D.C. Medical Marijuana Law Clears Congressional Hurdle

For Immediate Release

Contact: 

Mike Meno, MPP director of communications 202-905-2030
or 443-927-6400

D.C. Medical Marijuana Law Clears Congressional Hurdle

Congress Takes No Action to Overturn D.C. Council Bill; Officials Now Tasked With Establishing Regulations, Taking Dispensary Applications

WASHINGTON - According
to District of Columbia Del. Eleanor Holmes Norton, the District's
medical marijuana law cleared a mandatory 30-day Congressional review
period Monday night, after Congress declined to take action against a
D.C. Council bill that allows the District to license between five and
eight medical marijuana dispensaries. Norton made the announcement on
Tuesday. The District will join 14 states across the country in having
effective medical marijuana laws.

This historic development comes almost 12 years
after 69 percent of District voters approved a referendum on medical
marijuana in 1998. Congress had blocked the law's implementation until
last year. Now the District Department of Health and Mayor Adrian Fenty
are tasked with developing a set of regulations for dispensaries that
will be licensed to distribute medical marijuana to qualified patients.
Medical marijuana is not fully legal yet, as the new law allows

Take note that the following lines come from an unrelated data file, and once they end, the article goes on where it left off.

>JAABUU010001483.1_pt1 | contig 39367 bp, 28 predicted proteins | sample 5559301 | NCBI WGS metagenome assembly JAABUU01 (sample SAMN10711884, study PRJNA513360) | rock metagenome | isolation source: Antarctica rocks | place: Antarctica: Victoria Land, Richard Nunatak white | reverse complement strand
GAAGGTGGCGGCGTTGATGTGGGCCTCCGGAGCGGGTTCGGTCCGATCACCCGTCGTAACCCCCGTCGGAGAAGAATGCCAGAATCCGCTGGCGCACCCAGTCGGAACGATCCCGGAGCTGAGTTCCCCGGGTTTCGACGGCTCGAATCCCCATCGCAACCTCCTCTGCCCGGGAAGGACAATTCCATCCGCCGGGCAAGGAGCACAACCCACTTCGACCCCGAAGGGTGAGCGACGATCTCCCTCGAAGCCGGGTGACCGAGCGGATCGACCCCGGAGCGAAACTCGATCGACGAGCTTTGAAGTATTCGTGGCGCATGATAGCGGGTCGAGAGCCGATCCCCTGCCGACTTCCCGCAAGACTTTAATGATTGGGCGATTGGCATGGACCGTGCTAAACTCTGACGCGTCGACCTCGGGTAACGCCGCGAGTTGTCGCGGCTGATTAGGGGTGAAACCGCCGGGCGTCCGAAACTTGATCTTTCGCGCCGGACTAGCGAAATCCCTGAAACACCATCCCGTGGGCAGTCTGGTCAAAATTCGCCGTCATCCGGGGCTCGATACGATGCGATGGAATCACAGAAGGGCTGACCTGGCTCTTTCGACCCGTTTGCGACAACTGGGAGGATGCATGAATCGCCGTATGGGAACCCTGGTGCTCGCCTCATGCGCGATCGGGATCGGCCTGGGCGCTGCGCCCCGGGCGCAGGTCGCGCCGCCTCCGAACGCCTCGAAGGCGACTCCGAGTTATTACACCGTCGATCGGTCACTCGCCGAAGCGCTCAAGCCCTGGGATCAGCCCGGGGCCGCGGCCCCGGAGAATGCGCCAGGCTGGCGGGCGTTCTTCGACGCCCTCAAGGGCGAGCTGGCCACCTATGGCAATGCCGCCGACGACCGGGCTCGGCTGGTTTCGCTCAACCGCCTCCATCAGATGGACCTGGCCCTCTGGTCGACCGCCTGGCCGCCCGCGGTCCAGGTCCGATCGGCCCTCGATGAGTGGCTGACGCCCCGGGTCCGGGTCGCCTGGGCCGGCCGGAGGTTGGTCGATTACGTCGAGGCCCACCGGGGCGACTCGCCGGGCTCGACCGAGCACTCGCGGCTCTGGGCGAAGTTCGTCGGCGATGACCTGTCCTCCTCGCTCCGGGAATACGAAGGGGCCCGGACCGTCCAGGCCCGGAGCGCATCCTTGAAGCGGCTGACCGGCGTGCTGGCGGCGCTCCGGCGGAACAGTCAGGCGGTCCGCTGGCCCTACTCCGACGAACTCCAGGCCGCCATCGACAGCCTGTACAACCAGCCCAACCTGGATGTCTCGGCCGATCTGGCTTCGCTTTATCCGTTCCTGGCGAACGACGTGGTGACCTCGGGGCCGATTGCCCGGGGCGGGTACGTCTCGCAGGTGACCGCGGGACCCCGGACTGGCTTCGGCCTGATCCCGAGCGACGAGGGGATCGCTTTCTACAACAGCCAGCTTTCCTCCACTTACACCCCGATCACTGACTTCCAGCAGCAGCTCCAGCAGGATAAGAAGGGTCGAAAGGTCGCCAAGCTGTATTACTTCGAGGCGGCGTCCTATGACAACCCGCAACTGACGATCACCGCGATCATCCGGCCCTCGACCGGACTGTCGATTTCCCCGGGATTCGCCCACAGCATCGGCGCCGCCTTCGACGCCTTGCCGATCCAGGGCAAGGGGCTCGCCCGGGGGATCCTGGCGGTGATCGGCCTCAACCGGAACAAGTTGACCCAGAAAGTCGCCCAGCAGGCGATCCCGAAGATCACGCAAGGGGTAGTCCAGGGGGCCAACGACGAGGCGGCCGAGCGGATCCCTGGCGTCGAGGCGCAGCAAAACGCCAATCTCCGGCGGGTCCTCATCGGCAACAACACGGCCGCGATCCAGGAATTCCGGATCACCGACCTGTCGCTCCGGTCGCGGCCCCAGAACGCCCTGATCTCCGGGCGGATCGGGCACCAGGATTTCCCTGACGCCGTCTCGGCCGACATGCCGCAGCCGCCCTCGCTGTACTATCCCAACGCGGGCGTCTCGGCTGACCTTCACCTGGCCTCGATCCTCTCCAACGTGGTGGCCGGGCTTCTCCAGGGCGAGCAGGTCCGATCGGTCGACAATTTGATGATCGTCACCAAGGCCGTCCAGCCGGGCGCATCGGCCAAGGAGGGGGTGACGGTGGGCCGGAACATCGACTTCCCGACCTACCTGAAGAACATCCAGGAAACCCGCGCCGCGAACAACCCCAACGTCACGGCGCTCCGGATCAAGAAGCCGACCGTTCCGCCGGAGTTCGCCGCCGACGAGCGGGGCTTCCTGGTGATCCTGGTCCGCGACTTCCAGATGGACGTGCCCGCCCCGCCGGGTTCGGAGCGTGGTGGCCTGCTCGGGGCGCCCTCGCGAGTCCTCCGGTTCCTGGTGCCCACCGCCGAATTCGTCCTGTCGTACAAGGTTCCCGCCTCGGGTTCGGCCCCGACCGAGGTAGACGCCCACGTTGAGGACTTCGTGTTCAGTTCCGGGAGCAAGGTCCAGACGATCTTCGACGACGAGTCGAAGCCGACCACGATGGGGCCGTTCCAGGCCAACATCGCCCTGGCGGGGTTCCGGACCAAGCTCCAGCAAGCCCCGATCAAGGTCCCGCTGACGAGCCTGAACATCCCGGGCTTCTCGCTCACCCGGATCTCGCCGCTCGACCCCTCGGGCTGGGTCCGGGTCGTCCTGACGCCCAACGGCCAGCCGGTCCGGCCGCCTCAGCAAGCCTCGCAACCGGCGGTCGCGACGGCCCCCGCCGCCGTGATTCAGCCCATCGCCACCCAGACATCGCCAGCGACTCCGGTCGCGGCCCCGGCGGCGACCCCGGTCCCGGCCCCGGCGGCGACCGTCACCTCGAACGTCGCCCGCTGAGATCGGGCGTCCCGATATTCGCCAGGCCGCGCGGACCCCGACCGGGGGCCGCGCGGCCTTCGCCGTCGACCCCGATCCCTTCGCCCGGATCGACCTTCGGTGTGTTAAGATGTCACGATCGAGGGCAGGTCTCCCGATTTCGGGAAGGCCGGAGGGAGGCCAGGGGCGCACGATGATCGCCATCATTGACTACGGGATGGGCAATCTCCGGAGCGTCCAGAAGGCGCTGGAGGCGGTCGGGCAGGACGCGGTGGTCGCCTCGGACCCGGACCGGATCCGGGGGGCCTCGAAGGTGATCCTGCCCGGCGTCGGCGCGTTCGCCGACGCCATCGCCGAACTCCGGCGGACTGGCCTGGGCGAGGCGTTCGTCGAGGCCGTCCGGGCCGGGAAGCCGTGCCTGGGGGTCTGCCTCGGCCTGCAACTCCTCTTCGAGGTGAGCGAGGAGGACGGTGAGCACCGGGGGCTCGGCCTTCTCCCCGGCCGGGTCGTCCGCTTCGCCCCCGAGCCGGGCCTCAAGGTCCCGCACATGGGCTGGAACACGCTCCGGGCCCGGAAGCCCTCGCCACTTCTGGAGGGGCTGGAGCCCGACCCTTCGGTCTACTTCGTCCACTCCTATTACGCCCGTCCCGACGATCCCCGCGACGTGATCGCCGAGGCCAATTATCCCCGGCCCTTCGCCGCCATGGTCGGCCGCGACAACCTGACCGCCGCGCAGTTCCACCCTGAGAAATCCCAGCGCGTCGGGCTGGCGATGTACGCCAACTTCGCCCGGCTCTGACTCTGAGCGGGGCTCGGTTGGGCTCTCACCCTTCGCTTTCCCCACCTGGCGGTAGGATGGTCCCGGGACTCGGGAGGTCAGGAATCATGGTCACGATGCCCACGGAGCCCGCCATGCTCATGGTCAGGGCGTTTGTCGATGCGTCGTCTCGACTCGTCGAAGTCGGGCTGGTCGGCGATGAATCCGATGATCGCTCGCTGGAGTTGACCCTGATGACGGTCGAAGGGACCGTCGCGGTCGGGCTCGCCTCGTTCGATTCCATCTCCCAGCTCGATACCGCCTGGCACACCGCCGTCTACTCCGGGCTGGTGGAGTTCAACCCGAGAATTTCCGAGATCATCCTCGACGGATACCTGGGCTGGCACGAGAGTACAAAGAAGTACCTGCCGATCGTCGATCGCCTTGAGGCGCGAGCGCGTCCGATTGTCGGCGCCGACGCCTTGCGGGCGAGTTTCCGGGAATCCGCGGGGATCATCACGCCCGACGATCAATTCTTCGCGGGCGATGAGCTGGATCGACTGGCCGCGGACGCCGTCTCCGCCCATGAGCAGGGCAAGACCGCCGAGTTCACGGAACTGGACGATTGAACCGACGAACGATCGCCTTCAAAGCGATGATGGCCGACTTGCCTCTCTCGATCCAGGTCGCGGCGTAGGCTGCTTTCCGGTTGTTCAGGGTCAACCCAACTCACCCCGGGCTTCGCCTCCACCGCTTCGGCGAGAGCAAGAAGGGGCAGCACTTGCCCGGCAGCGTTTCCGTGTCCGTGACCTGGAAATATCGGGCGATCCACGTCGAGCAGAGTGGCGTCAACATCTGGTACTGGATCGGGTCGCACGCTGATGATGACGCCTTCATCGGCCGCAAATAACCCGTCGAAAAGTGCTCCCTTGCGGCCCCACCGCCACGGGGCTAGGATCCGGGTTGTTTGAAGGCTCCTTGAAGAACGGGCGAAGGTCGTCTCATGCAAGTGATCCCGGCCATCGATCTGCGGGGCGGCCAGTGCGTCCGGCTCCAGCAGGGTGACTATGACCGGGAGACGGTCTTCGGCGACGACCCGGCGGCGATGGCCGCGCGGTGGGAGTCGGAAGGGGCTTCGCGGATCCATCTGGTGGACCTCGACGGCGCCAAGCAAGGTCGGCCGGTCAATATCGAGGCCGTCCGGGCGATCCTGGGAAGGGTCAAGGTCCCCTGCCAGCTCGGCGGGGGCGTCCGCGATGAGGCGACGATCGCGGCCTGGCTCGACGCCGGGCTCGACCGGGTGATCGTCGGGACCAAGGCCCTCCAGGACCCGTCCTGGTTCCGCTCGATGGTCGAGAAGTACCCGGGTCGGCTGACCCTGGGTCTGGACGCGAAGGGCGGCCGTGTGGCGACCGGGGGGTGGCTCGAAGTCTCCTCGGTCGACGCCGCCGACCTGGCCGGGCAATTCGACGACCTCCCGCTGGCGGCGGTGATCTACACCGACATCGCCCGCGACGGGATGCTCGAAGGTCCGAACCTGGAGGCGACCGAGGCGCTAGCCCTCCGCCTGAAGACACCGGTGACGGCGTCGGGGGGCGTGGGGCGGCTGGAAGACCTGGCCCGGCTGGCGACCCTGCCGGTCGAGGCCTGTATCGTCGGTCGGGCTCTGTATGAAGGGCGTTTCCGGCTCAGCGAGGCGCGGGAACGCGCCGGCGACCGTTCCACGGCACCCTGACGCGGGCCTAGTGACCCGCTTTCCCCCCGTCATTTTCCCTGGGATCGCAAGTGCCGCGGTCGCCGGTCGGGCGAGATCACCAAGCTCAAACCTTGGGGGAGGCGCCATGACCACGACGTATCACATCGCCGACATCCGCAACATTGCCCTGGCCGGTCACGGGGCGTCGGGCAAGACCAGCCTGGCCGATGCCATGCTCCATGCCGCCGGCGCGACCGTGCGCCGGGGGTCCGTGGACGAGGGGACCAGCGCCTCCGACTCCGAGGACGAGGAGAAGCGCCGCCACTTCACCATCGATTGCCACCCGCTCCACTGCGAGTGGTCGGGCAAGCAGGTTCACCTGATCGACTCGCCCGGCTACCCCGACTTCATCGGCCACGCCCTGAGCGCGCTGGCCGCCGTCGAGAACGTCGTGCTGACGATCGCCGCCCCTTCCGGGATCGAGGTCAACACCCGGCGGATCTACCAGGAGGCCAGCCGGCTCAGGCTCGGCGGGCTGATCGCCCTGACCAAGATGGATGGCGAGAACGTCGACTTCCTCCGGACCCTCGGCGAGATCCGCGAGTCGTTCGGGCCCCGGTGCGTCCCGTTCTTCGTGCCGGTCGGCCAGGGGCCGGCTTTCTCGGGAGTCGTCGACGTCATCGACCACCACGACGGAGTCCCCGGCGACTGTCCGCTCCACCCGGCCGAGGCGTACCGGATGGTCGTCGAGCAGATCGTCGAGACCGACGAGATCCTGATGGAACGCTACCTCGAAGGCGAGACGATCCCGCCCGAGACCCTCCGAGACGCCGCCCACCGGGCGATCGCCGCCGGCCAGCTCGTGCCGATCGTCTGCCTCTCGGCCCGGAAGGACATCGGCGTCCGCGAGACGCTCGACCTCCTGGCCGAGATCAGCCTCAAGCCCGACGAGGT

qualified patients to legally possess marijuana only if it comes from a
licensed dispensary.

"After thwarting the will of District voters
for more than a decade, Congress is no longer standing in the way of
effective relief for D.C. residents who struggle with chronic ailments,"
said Rob Kampia, executive director of the Marijuana Policy Project.
"This moment is a long overdue victory for both D.C. home rule and the
wellbeing of District residents whose doctors believe medical marijuana
can help ease their pain." 

Under the bill, patients who are suffering from
chronic conditions including HIV/AIDS, cancer, glaucoma, and multiple
sclerosis, and receive a recommendation from their doctor will be able
to obtain safe access to medical marijuana through a system of licensed
dispensaries. A task force will be charged with, among other things,
recommending additional conditions, such as PTSD or severe, chronic pain
to the list of qualifying conditions. Unlike the laws in 13 out of 14
medical marijuana states, patients will not be allowed to grow their own
medicine, though the task force will also examine the issue of home
cultivation. Medical marijuana will be subject to the city's 6 percent
sales tax.

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With more than 26,000 members and 100,000 e-mail subscribers nationwide, the Marijuana Policy Project is the largest marijuana policy reform organization in the United States. MPP believes that the best way to minimize the harm associated with marijuana is to regulate marijuana in a manner similar to alcohol. For more information, please visit http://MarijuanaPolicy.org.

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